The paragraph concludes with the exciting prospect found in verses 48 and 49: “As was the man of dust, so also are those who are of the dust, and as is the man of heaven, so also are those who are of heaven. Just as we have borne the image of the man of dust, we shall also bear the image of the man of heaven.”  A person made from dust will return to dust, and has life only through the Spirit of God who lives within.

But not everyone possesses the Spirit of God.  This same Paul reminds his fellow Christians in Romans 8:8 and 9, “Those who are in the flesh (or, we could substitute, ‘living as people of dust’) cannot please God. You, however, are not in the flesh but in the Spirit, if in fact the Spirit of God dwells in you. Anyone who does not have the Spirit of Christ does not belong to him.”  Apart from the application of the finished work of Christ in our lives, we remain what one translation calls “mere men” (cf. 1 Corinthians 3:3, NASV).

We might put it this way: Just as we have been marked by the earthly form of existence through our relationship with Adam, thanks to Christ we will be marked by the heavenly form of existence through our resurrection from the dead.  To draw from Paul’s earlier contrasts, to be like the former is to lack permanence, strength, glory, and true spirituality, while to be like the latter is to enjoy all those qualities in a resurrected body not unlike Christ’s own.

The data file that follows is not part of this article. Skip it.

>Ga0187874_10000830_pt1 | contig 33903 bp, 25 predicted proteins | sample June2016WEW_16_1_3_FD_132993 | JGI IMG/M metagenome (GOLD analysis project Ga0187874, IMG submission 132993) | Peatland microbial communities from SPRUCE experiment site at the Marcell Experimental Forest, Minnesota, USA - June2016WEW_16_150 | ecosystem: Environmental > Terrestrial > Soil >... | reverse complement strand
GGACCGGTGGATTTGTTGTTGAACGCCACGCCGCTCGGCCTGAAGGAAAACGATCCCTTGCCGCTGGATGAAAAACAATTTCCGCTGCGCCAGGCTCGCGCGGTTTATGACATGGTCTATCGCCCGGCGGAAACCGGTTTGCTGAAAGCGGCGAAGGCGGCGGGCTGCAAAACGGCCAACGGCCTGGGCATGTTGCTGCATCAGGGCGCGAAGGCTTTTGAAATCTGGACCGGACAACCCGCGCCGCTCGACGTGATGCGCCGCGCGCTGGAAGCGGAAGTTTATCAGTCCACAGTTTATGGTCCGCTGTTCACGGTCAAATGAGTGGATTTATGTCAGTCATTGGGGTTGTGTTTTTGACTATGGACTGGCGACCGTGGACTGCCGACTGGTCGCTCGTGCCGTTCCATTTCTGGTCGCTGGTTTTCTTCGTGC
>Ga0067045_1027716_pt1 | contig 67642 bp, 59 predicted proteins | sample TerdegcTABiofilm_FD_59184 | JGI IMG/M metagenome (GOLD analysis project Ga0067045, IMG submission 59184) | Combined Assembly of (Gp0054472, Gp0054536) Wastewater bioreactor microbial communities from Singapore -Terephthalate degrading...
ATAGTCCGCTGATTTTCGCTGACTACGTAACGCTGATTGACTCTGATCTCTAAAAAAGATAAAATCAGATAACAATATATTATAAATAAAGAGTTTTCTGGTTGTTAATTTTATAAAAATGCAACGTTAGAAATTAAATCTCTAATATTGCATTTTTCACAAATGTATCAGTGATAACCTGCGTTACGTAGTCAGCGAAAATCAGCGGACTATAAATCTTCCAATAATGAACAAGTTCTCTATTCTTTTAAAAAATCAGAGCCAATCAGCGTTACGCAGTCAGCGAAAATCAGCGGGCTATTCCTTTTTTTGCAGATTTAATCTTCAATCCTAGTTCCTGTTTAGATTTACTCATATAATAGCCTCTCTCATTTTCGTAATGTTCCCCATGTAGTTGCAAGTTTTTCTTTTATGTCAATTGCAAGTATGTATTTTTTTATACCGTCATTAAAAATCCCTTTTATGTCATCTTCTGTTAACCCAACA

Conclusion

I want to leave with you a statement that I hope will tie all of this together and make it practical: Jesus Christ is the true resurrection, the One whose Spirit brings resurrection life to those whose trust is in Him.

In just a few weeks Protestants around the world will be commemorating the 500th anniversary of the Protestant Reformation.  During the month of October we as a church will be devoting our Sunday morning worship services and our Wednesday evening Bible studies to recalling many of the great outcomes of that movement.  One of the more subtle and yet significant was in how artists of that time changed their depictions of Jesus’ passion from crucifixion scenes to those of the resurrection.  That shift was not to minimize the cross, but to emphasize the empty tomb.  They had rediscovered the practical truth that “Jesus lives, and so shall we!”